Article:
Wednesday, August 15, 2012
Hi guys, It has been a good run, but I am sad to say that this is my last blog for this account. Not only have I graduated from Trinity College, but I am gained more experiences over the last year. However, I will open a new blog account and I have lots more in store to talk about about. And some of these experiences will be posted up once again. More to come! For now, I am no longer Naijacat. Thanks for those who read this blog.
Wednesday, July 27, 2011
It was the roughest crowd of people that I had to deal with since I started recording events. The people appeared to be as tough as the stick fighter themselves. They will get mad if someone gets in their way of viewing the fights, especially photographers with built in flash like me. I was told that a year before, someone flashed a picture of a stick fighter that was about to win until the flash entered his eyes as his opponent attacking them, leaving him blind in one eye. Getting in a fight aboard was clearly the last thing in my agenda. Regardless, I moved my way out of the top bleachers and maneuvered my way around the dangerous crowd to get as close to the ring as possible. Luckily for me, I have my official carnival pass to grant me access into the ring. Much to my chagrin, I am a lot more close to danger than standing on the bleachers with the crowd pushing against me.
I met up with the petite Trinidadian and the older photographers as I was relieved seeing them again. It was difficult trying to get to close to the stage as possible because you never know how hard the stick fighters compete with each other. The fights were as dangerous as I expected. I got hit in the back of the head by a flying boui which intended to dive into the crowd. (A boui is the staff used by stickmen to compete with each other) The cameraman sitting right next to me got a lot more damage when his flash attachment was completely smashed and he was bleeding from his forehead. I guess I could say that he took a “boui” for me. The bright side from this event was the Moko Jumbie (stilts walker or dancer) kids that came out to perform during the halftime show. Later on, I met an Indo-Trinidadian man who encouraged me to take pictures at the International Soca Monarch the next day. The odds to this idea were quite slim (5,000 to 1 chance). He also is a fan of Nikon cameras and I could see why he prefers the company over Canon.
However, I still think that Canon does a better job in terms of bringing out the colors in pictures. Who cares, both do the same thing, you know. One of the stick fighters that played nasty with his opponents fathered the same stick fighter that we met with Milla on the second night I was in Trinidad with her. I wonder how he had the opportunity to meet Milla Riggio. Unfortunately for the young man, he could not compete because of his leg injury. Anyways, his father played nasty throughout the competition and was greeted with boos and jeers plus disqualifying defeat due to his fighting style. A younger stick fighter was victorious, despite his victory by default. I tried to get as many good pictures I could, despite lack of lighting in the arena, no use of flash, and the quick motion of the stick fighters. I guess that the Trinidadian photographers are absolutely right of needing to upgrade my still – picture camera if I ever wanted to be a more serious photographer. Or figure out which camera setting would get me the results that I wanted to see. P. See you soon!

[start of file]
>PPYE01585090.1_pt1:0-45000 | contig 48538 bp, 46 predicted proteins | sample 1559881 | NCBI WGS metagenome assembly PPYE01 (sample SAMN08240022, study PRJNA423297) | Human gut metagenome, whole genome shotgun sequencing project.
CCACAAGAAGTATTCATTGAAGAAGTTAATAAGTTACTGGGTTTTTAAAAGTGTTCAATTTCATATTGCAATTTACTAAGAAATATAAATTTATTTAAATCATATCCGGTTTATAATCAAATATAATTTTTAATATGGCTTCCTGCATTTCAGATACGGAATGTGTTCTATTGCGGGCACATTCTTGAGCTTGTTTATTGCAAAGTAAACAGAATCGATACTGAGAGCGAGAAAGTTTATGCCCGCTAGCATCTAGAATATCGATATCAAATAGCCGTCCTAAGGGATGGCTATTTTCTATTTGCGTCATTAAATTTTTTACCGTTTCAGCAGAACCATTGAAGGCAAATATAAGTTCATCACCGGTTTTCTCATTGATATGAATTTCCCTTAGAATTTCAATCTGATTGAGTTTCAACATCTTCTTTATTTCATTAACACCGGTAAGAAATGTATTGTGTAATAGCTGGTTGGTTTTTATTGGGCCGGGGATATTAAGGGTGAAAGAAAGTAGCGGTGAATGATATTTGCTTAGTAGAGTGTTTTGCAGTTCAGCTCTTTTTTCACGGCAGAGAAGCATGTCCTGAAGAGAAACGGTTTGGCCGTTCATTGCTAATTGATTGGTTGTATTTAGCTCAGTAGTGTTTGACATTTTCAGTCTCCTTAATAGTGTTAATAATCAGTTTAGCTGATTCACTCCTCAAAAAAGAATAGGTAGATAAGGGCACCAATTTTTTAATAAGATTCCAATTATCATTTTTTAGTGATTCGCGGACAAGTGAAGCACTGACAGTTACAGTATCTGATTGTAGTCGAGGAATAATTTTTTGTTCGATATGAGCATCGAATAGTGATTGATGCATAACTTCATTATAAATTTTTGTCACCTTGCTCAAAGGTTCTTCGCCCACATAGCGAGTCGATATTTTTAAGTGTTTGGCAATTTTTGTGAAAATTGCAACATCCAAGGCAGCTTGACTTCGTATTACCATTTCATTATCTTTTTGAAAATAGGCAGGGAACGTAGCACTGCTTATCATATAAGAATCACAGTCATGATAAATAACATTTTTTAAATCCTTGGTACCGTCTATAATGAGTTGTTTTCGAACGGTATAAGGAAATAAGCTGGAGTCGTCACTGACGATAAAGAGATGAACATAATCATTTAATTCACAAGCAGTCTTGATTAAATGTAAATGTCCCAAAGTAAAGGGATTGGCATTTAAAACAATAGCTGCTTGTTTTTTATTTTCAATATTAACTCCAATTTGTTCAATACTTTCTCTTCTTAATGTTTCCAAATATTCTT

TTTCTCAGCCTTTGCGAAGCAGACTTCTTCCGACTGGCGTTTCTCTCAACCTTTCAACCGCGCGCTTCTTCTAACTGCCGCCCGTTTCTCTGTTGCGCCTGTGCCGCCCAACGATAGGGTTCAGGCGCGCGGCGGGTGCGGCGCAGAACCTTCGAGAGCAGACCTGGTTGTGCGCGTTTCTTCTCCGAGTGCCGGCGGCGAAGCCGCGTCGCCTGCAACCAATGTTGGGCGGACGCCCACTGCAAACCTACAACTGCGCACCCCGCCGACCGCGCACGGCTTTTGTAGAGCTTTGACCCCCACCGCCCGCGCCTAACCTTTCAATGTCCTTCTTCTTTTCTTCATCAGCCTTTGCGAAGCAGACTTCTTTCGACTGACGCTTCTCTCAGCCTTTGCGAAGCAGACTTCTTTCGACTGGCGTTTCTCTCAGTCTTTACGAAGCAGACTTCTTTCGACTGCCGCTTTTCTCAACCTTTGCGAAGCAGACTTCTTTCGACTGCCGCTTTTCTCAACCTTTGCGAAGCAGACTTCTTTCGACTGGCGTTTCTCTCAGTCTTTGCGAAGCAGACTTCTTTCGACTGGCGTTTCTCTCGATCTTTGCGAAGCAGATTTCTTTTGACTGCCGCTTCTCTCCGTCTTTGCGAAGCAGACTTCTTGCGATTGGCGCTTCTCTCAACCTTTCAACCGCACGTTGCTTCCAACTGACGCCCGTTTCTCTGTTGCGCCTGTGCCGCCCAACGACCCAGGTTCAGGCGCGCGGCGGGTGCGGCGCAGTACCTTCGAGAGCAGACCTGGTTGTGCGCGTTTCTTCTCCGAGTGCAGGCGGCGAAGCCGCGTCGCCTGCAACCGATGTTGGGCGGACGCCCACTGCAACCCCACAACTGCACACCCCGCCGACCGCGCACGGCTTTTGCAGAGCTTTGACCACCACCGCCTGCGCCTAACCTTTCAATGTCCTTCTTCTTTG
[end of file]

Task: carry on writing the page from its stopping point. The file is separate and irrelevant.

Tuesday, July 26, 2011
I want to write about my adventures based on the trips I had the opportunity in attending, the wonderful encounters I had with Trinidadians and other people from diverse Caribbean nations, and some of the cultural behavior and mannerisms in which I find delightful, shocking, humorous, and interesting all at once. I always wanted to study abroad ever since I started looking for colleges to attend back in high school days, but I never expected to travel to Trinidad. It was the luck I had Trinidad and Tobago in mind during my freshman year when I changed my majors to International Studies and Film Production. I met Milla Riggio my freshman year and reminiscence sitting in her office, gazing the amazing amount of Trinidadian artifacts, books, and ornaments in her room. For some reason, I also remember how often Milla suggested that I should go to Trinidad.
The field trips I had in Trinidad are perhaps the best experiences I have had in my life. I have not been to the beach for almost a decade, but I do not think I seen a waterfall in real life. I often filmed concerts when I was at Trinity, but the experience of becoming a photographer is far different. I never forget sneaking backstage of the International SOCA Monarch to take pictures with professional Trinidadians photographers of the competition, which is watched by millions of people around the world and tens of thousands of people in the crowd. I did not expect to witness a live crowd so large and filled with energy, as if I was watching a regular concert on TV. I never forget the look of my internship director’s face when I sat next to her after sneaking in the media area and offered her water I bought.
I also had a similar experience taking photography at Panorama Finals when I met up with the same Trinidadian photographers who were actually one of the friendliest professionals I have ever encountered. I believe it was a good thing that one of them was familiar with Milla and asked to see her again. I would always remember reuniting the two as the Trinity group was slightly puzzled of the person I brought from the Media area of Panorama. Not to mention, the lecturer for my editing class was working the event at that time and suggested that I should do my first video about the pictures I took in Trinidad. My editing class was surprised that my Trinity in Trinidad program gives me the opportunity to take pictures in stage for some of Trinidad’s most prominent events such as Kings and Queens Preliminaries.